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Interreligious dialogue and multilateral diplomacy

By Ioan Voicu - posted Monday, 30 December 2019

The current world population is 7.8 billion as of December 2019, according to the most recent United Nations estimates.84% are religious adherants.Christianity represents 2.4 billion,Islam 1.9 billion,Hinduism 1.15 billion,Buddhism 521 million,Chinese traditional religions 394 million.To these figures it is necessary to add Secular, Nonreligious, Agnostic/Atheist population representing 1.2 billion.

According to Pew estimates, more than a quarter of the world's countries experienced in recent years a high incidence of conflicts or hostilities motivated by religious intolerance, mob violence related to religion, terrorism, and harassment of people for violating religious codes.

Under such circumstances it is regrettable that mass-media ignored the adoption by consensus by the United Nations General Assembly(UNGA), on December 12, 2019 of a significant resolution entitled Promotion of interreligious and intercultural dialogue, understanding and cooperation for peace initiated by Pakistan, Philippines, Russian Federation and Thailand.


The content of the resolution was so well negotiated by its initiators that 56 other countries decided to become cosponsors, including Austria, Bangladesh, China, Ecuador, Hungary, Indonesia, Ireland, Italy, Japan, Kazakhstan, Peru, Poland, Senegal, Singapore, Slovenia, Sri Lanka, Suriname, Turkey, United Arab Emirates and Viet Nam.

It is not the purpose of these lines to analyse in detail the substance of this comprehensive document containing a long preamble and 20 operative paragraphs, but mostly to draw attention to some remarkable findings and appeals whose actuality is obvious during the current local, national and global vulnerabilities.We will do that by respecting the terminology and style of the document itself,while focusing mostly on interreligious dialogue as viewed by diplomats in the largest forum of multilateral diplomacy.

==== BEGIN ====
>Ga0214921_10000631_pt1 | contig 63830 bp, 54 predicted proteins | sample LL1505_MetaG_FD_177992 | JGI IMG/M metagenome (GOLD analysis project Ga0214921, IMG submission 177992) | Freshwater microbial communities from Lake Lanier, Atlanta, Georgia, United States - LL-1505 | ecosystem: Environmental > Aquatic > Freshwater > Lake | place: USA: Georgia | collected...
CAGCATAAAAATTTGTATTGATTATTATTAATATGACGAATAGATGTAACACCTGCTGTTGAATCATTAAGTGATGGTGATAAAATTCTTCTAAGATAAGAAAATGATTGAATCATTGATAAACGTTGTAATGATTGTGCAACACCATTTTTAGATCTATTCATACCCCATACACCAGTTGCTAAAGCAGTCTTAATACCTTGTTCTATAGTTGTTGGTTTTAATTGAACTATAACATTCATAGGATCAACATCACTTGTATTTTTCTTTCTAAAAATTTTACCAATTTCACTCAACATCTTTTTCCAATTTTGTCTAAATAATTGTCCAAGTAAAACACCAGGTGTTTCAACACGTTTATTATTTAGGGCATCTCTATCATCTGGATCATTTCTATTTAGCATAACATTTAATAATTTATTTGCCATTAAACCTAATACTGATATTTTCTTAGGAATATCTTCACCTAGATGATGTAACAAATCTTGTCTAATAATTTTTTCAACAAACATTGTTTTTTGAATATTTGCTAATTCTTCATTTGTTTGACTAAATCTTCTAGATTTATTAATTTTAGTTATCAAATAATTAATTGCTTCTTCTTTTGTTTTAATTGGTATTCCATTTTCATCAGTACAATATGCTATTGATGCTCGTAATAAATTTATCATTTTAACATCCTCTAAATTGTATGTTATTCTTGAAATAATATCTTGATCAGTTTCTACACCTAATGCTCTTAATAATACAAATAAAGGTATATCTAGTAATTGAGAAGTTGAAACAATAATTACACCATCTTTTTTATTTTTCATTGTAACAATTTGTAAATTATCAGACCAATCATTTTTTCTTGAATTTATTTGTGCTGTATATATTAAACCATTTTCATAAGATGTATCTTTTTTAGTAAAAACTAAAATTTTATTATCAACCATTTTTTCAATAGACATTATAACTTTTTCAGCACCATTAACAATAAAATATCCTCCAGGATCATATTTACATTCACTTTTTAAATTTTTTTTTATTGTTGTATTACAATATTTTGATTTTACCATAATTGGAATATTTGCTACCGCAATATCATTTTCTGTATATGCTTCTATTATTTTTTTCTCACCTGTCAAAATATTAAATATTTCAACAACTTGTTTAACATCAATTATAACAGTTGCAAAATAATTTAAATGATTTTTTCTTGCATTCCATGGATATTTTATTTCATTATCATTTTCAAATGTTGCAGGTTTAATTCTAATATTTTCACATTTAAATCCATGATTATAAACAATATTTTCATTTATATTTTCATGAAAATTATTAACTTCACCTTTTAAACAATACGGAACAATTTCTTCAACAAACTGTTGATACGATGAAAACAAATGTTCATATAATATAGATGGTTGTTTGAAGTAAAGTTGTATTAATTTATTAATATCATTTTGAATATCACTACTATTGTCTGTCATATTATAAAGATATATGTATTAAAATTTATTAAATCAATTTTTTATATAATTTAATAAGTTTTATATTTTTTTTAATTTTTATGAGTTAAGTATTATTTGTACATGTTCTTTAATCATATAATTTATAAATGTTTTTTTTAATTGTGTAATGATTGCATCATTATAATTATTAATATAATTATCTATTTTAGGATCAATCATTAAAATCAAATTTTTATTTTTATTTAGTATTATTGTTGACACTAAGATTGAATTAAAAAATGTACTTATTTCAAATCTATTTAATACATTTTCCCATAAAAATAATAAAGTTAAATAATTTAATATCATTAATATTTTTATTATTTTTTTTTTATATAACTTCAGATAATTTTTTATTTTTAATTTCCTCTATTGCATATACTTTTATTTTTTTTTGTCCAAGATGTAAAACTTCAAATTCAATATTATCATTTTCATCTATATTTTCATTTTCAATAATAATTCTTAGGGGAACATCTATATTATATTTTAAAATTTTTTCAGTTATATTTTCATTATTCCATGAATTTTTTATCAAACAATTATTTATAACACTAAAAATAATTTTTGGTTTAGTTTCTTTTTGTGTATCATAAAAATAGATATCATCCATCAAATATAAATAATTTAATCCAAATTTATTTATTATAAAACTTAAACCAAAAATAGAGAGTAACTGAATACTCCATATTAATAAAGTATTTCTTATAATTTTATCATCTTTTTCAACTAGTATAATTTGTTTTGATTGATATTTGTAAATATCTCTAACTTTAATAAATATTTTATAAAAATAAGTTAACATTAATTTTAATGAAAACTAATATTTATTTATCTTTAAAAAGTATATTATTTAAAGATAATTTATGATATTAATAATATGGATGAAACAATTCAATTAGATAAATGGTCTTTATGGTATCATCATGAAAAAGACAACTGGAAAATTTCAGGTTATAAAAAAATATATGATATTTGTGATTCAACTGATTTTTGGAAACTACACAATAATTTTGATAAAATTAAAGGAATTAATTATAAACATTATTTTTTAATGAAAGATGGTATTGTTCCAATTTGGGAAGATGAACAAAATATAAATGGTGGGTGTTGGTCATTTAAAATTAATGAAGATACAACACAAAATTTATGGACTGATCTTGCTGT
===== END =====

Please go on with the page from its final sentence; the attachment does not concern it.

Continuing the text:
Strong calls for action

On behalf of its 193 members, the UNGA recalled in the preamble its earlier resolution of 25 November 1981, by which it proclaimed the Declaration on the Elimination of All Forms of Intolerance and of Discrimination Based on Religion or Belief,and its resolution of 25 July 2019 on promoting interreligious and intercultural dialogue and tolerance in countering hate speech.

The UNGA noted also the growing importance of interreligious and intercultural dialogue in the context of the global phenomenon of migration, which increases interaction among persons and communities from various traditions, cultures and religions.

Another relevant resolution of 28 May 2019 is also reminded , in which the UNGA decided to designate 22 August as the International Day Commemorating the Victims of Acts of Violence Based on Religion or Belief,as well as a resolution of 25 July 2019, in which it declared 5 April the International Day of Conscience.


After quoting many eloquent examples on the matter, the UNGA recognized the commitment of all religions to peace and the contribution that interreligious and intercultural dialogue among religions, groups and individuals, in particular religious leaders, can make towards an improved awareness and understanding of the common values shared by all humankind.

The UNGA noted in the same context two important documents: the Appeal for Peace, signed by religious leaders during the World Day of Prayer for Peace, held in Assisi, Italy, on 20 September 2016,and the document entitled "Human fraternity for world peace and living together", which was signed by Pope Francis and the Grand Imam of Al-Azhar, Ahmad al-Tayyib, on 4 February 2019 in Abu Dhabi.

In the operative part of the resolution under consideration the UNGA reaffirms that mutual understanding and interreligious and intercultural dialogue constitute important dimensions of the dialogue among civilizations and of the culture of peace and calls upon Member States to consider, as appropriate and where applicable, interreligious and intercultural dialogue as an important tool in efforts aimed at achieving peace and social stability and the full realization of the Sustainable Development Goals.

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About the Author

Dr Ioan Voicu is a Visiting Professor at Assumption University in Bangkok

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